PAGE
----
Film Review: Three Billboards Outside Ebbing, MissouriFrances McDormand delivers a witty and compelling performance as a mother out for justice in this ingenious mix of drama and dark comedy from Martin McDonagh.
Playwright and filmmaker Martin McDonagh has established a signature sensibility over the course of eight plays and three feature films: tales of cruelty and spite, leavened with shockingly irresistible dark humor. That singular brew has never been more confidently served up than in his latest movie, Three Billboards Outside Ebbing, Missouri. Somehow, McDonagh takes a story of immense grief and pain and, without undermining those grave elements, makes it one of the most bracing—and at times alarmingly funny—pictures of the year.
Frances McDormand, in a career-high performance, is Mildred Hayes, a woman enraged by the local police’s failure after many months to find the rapist and murderer of her daughter. And so, she decides to lodge a protest on those titular billboards on a lonely highway near town: “Raped While Dying.” “And Still No Arrest?” “How Come, Chief Willoughby?” The chief in question is played by Woody Harrelson, and despite our initial impression from Mildred’s taunting, he’s a good man who simply hasn’t had a break in the case. And, oh yes, he’s fighting a serious cancer diagnosis.
Not helping matters is Officer Dixon (Sam Rockwell), a disgrace to the police department with his racist attitudes, anger issues and downright stupidity. Where Willoughby has the potential to placate the fiery and determined Mildred, Dixon heightens the tensions between her and law enforcement with every step.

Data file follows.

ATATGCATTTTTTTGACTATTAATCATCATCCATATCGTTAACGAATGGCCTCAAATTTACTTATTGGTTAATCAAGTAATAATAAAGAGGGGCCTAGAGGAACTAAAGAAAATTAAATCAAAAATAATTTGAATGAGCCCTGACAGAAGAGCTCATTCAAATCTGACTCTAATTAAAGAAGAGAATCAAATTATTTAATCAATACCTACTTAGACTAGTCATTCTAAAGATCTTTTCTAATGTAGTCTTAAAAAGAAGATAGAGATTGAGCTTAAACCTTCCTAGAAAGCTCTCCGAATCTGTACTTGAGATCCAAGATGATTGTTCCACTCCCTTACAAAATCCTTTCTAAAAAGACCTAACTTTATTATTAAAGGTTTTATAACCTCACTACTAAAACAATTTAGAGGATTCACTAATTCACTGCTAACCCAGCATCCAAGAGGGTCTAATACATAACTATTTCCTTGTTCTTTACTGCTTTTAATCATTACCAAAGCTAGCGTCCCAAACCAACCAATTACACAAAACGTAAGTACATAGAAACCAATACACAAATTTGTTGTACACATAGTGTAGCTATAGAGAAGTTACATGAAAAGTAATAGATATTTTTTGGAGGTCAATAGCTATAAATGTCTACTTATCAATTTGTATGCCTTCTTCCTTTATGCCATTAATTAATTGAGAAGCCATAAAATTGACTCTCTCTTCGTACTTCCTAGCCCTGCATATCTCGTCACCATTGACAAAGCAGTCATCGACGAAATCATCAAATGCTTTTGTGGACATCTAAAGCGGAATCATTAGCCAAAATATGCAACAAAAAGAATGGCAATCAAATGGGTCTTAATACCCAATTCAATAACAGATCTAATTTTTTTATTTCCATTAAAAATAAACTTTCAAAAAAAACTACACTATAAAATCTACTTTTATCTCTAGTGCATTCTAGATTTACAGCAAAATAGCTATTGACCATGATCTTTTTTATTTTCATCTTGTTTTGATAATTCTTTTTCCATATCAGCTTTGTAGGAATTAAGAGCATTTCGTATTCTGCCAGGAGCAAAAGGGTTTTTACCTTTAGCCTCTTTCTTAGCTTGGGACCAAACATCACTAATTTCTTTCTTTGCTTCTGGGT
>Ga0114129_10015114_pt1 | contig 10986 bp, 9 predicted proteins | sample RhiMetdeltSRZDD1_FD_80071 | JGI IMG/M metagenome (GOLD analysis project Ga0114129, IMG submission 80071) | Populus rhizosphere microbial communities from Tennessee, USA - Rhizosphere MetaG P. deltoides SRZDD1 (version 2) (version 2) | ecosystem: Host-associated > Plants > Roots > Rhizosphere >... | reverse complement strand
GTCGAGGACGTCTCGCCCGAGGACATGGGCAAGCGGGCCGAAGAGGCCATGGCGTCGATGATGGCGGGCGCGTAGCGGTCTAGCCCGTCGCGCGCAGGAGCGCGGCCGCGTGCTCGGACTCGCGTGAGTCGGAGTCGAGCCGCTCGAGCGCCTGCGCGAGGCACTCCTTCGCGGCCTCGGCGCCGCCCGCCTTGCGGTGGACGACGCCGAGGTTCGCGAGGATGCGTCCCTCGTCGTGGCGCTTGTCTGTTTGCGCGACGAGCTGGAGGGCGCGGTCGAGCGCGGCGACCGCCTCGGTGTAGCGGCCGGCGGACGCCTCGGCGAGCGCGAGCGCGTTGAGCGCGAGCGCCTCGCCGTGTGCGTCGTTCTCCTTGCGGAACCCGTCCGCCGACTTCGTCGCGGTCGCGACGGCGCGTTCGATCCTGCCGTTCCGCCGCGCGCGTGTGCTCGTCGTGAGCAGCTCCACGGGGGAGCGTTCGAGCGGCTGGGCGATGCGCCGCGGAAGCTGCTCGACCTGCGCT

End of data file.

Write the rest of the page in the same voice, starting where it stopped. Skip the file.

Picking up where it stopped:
McDonagh’s script takes some startling turns—several characters do not escape unscathed from the escalating small-town war. In his most daring narrative twist, McDonagh creates a path to redemption for Dixon, a development I didn’t quite buy in light of how vicious and idiotic the character has been up until that point. Yes, he’s under the thumb of a hateful harridan of a mother (Sandy Martin, stealing her every scene) and he finds encouragement at a crucial moment from his father surrogate Chief Willoughby, but I felt less charitable toward Dixon than his creator, despite the gifted Sam Rockwell’s game efforts to make the character more dimensional.
That caveat aside, Three Billboards does a remarkable job of balancing its very bleak and somber and very engaging elements. Much of the credit goes to McDormand, who consciously modeled her righteous crusader on a John Wayne western hero. She’s not afraid to show the rigid, unappealing side of Mildred, which is leavened by her spot-on delivery of McDonagh’s wicked barbs and insults. And Woody Harrelson, so often cast as a psycho, is a great counterbalance to Mildred and the movie’s other live wires, bringing innate decency and composure to a man being buffeted personally and professionally.
The excellent supporting cast also includes Caleb Landry Jones (Get Out), memorable as the young advertising clerk who sells Mildred the billboards and pays a huge price for defying the police; Peter Dinklage (“Game of Thrones”) as a hapless suitor of Mildred’s; Abbie Cornish (from McDonagh’s Seven Psychopaths) as Willoughby’s loving wife, Anne; Lucas Hedges (Manchester by the Sea) as Mildred’s exasperated son, Robbie; and John Hawkes (Winter’s Bone) as Mildred’s abusive ex-husband, Charlie.
With Sylva, North Carolina substituting for the fictional hamlet of Ebbing, Missouri thanks to the meticulous work of production designer Inbal Weinberg, Three Billboards creates a persuasive mise-en-scène of small-town intrigue and eccentricity. It’s not a place you’d want to live, but with the constant narrative surprises that unfold, you’ll be very happy you visited.
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